The Reformed Principia Theologiae

Welcome to the Brickyard. This is a place to find quotes for use in your own research. The bricks are free but the building is up to you. The following quotes are from Richard Muller’s Post Reformation Reformed Dogmatics: Prolegomena to Theology. We turn specifically to the doctrinal formulation of the “Reformed Principia Theologiae.”

Muller describes the Principia Theologiae as

“the sine qua non, the necessary and irreducible ground of theology, apart from which not even the fundamental articles of the faith could be set forth and no articles of theology, fundamental or derivative, could be correctly stated.”

Muller, Prolegomena to Theology, 9.3, A, 1. 430-431.

The “necessary and irreducible ground” of theology, the faith, and Christian fundamentals is known as the principia or first principles. Muller explains,

“From Aristotle and more recent commentators, Iaullus and Zabarella, Lubbertus draws the argument that principia are necessary and immutably true and must be known per se as both immediate and indemonstrable.”

Muller, Prolegomena to Theology, 9.3, A, 1. 431.

Muller goes on,

“Furthermore, the principia of any given discipline must be identified as a principium essendi, literally a “principle of being” or essential foundation – and a principium cognoscendi, a “principle of knowing” or cognitive foundation. The former is necessary for the existence of the discipline, the latter for knowledge of it.”

Muller, Prolegomena to Theology, 9.3, A, 1. 431.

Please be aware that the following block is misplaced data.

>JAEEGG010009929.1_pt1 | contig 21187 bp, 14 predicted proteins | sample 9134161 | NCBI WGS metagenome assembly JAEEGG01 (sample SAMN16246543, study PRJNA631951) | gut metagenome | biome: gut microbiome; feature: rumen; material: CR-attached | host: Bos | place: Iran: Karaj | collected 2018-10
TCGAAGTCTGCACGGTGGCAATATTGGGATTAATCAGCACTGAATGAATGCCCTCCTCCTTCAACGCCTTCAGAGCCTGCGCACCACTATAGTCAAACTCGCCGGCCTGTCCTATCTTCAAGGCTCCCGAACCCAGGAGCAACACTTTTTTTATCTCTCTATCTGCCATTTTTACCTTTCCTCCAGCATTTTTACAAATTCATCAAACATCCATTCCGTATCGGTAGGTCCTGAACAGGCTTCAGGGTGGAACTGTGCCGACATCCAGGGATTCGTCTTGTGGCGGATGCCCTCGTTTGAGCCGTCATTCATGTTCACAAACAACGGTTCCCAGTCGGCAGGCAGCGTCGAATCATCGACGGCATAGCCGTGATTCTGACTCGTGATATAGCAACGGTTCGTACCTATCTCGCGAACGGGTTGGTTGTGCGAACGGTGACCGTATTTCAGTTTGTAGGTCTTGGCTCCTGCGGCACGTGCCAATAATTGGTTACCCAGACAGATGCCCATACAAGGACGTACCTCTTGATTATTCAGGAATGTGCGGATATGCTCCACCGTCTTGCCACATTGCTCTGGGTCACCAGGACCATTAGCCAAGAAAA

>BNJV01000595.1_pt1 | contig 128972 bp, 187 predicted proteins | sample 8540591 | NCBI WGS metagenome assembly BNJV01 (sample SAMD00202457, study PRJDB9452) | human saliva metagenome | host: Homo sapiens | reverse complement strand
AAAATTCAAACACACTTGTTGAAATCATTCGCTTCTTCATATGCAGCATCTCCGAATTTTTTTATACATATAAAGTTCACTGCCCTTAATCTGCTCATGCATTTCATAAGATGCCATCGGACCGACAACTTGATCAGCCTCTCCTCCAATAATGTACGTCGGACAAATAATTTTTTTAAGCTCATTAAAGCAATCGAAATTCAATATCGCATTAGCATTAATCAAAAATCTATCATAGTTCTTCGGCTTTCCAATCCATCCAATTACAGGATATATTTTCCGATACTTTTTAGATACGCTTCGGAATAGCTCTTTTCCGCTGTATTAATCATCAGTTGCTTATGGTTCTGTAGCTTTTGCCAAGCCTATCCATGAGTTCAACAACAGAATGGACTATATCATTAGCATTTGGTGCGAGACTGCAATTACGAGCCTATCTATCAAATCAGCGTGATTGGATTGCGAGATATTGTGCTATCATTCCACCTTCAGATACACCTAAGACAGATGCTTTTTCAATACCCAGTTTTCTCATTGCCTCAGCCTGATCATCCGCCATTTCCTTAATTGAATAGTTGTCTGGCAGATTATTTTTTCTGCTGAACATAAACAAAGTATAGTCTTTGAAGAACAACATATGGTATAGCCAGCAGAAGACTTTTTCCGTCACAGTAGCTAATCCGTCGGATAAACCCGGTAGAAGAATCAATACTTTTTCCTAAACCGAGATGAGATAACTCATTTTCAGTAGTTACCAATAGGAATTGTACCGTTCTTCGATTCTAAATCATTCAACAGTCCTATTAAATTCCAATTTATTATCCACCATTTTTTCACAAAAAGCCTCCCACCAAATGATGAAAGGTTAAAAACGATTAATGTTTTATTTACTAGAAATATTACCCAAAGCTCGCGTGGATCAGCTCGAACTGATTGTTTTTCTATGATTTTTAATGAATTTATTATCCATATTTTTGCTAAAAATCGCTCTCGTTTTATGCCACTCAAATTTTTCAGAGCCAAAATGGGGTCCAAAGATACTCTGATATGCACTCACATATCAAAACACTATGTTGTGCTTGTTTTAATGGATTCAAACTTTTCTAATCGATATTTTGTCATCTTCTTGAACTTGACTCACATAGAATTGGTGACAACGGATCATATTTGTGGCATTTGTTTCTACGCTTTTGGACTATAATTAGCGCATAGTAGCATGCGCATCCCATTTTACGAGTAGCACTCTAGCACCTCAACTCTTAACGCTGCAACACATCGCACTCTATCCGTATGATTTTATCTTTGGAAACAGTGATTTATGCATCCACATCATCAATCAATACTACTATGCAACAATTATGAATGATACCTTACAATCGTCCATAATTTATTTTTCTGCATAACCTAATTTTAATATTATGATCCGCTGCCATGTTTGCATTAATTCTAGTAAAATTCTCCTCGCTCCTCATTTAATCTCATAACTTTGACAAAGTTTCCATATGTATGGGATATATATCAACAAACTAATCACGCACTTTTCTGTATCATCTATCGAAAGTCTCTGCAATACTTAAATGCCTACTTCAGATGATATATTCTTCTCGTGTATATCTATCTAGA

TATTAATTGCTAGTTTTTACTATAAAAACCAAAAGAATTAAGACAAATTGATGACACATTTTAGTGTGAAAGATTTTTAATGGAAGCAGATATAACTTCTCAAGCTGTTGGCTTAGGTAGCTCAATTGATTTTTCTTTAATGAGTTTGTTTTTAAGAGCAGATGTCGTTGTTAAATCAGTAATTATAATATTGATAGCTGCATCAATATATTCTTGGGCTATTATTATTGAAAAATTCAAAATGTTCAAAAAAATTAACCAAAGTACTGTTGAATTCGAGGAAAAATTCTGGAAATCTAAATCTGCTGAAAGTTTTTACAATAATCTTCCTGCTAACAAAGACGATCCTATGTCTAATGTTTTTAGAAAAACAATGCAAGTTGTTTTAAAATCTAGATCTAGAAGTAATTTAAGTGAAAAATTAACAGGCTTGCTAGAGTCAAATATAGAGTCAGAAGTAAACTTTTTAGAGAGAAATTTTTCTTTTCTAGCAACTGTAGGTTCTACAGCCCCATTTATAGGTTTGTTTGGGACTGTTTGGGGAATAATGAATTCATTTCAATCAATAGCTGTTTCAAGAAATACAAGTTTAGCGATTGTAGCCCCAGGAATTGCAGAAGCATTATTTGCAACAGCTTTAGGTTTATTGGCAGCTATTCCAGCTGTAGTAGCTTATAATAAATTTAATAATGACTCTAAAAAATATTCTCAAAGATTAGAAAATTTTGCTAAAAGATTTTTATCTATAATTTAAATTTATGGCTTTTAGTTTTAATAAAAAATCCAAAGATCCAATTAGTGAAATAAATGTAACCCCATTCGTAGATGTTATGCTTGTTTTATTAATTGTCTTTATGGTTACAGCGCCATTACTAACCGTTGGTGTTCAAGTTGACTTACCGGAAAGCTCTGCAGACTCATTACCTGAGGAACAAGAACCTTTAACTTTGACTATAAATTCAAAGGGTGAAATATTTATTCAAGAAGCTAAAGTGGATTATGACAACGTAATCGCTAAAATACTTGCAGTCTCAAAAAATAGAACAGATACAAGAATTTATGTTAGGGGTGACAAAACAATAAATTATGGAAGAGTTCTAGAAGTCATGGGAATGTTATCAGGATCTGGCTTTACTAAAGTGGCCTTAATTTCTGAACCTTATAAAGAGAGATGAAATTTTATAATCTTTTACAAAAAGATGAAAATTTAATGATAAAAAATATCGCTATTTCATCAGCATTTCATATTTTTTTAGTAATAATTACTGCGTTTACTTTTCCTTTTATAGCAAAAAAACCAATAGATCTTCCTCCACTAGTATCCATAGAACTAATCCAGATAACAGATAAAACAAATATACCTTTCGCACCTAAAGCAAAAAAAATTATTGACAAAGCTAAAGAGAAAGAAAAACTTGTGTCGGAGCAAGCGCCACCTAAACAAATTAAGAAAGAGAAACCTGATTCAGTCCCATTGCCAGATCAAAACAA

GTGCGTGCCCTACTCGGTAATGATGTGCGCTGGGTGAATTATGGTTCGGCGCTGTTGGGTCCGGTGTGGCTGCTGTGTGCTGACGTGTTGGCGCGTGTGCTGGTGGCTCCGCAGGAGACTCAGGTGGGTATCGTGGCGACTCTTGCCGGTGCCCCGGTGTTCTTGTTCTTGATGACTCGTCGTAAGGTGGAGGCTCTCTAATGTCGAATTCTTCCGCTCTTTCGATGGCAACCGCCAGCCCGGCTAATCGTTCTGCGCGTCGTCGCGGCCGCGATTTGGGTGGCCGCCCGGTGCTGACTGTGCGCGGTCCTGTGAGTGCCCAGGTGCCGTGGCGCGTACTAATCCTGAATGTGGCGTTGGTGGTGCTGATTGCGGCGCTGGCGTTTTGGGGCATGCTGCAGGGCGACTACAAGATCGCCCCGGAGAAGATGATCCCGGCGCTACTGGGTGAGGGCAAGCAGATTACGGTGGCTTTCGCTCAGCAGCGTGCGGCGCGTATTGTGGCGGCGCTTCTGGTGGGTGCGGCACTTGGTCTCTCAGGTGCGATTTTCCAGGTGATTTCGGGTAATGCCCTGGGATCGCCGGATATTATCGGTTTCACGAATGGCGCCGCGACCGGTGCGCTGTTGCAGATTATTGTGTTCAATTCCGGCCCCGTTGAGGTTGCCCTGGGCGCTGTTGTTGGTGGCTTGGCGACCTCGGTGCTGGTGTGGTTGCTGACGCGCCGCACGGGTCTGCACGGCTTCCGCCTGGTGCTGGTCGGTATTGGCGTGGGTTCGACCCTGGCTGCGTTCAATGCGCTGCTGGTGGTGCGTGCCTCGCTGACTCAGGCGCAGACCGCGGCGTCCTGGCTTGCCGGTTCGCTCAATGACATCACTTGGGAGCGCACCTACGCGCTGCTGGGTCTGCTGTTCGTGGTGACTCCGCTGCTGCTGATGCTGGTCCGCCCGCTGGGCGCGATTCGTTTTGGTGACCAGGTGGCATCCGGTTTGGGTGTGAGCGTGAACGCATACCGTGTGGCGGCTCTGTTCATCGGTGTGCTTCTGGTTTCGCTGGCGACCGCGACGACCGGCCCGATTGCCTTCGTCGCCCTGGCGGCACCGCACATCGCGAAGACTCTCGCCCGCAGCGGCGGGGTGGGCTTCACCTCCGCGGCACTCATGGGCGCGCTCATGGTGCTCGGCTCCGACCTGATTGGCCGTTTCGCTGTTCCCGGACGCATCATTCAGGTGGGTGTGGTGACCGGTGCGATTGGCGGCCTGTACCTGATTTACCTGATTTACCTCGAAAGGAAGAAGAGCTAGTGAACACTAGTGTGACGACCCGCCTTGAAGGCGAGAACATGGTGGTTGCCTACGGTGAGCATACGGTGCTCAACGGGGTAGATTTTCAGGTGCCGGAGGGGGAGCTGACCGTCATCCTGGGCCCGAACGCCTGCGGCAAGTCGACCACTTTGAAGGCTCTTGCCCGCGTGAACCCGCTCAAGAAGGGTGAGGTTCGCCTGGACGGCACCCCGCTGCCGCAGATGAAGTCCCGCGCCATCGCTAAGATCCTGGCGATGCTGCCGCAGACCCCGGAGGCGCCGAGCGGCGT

So what are the principia of the discipline we call theology? Muller insists that

“By defining both Scripture and God as principal in the strictest sense – namely as true, immediate, necessary, and knowable or, alternatively, as both self-evident and indemonstrable – the early orthodox asserted the priority of Scripture over tradition and reason and gave conceptual status to the notion of its self=authenticating character in response to both Roman polemicists and philosophical skeptics of the era.”

Muller, Prolegomena to Theology, 9.3, A, 1. 432.

Conclusion? The historically Reformed position is that both Scripture and God are principium. As such, each is true, immediate, necessary, knowable, self-evident, and indemonstrable in Christian apologetic and polemic endeavors. If true, then the Bible cannot be mostly true. If immediate, then knowledge of the Bible is not mediated by some more basic authority. If necessary, then true Christian theology cannot be had apart from the Bible. If knowable, then Scripture cannot be the ward of Christian academia. If self-evident, then textual criticism cannot be the primary means of knowing what is Scripture and what is not. If indemonstrable, an “embarrassment of riches” cannot be the means whereby Christians “prove” the Scripture to be what it says it is.

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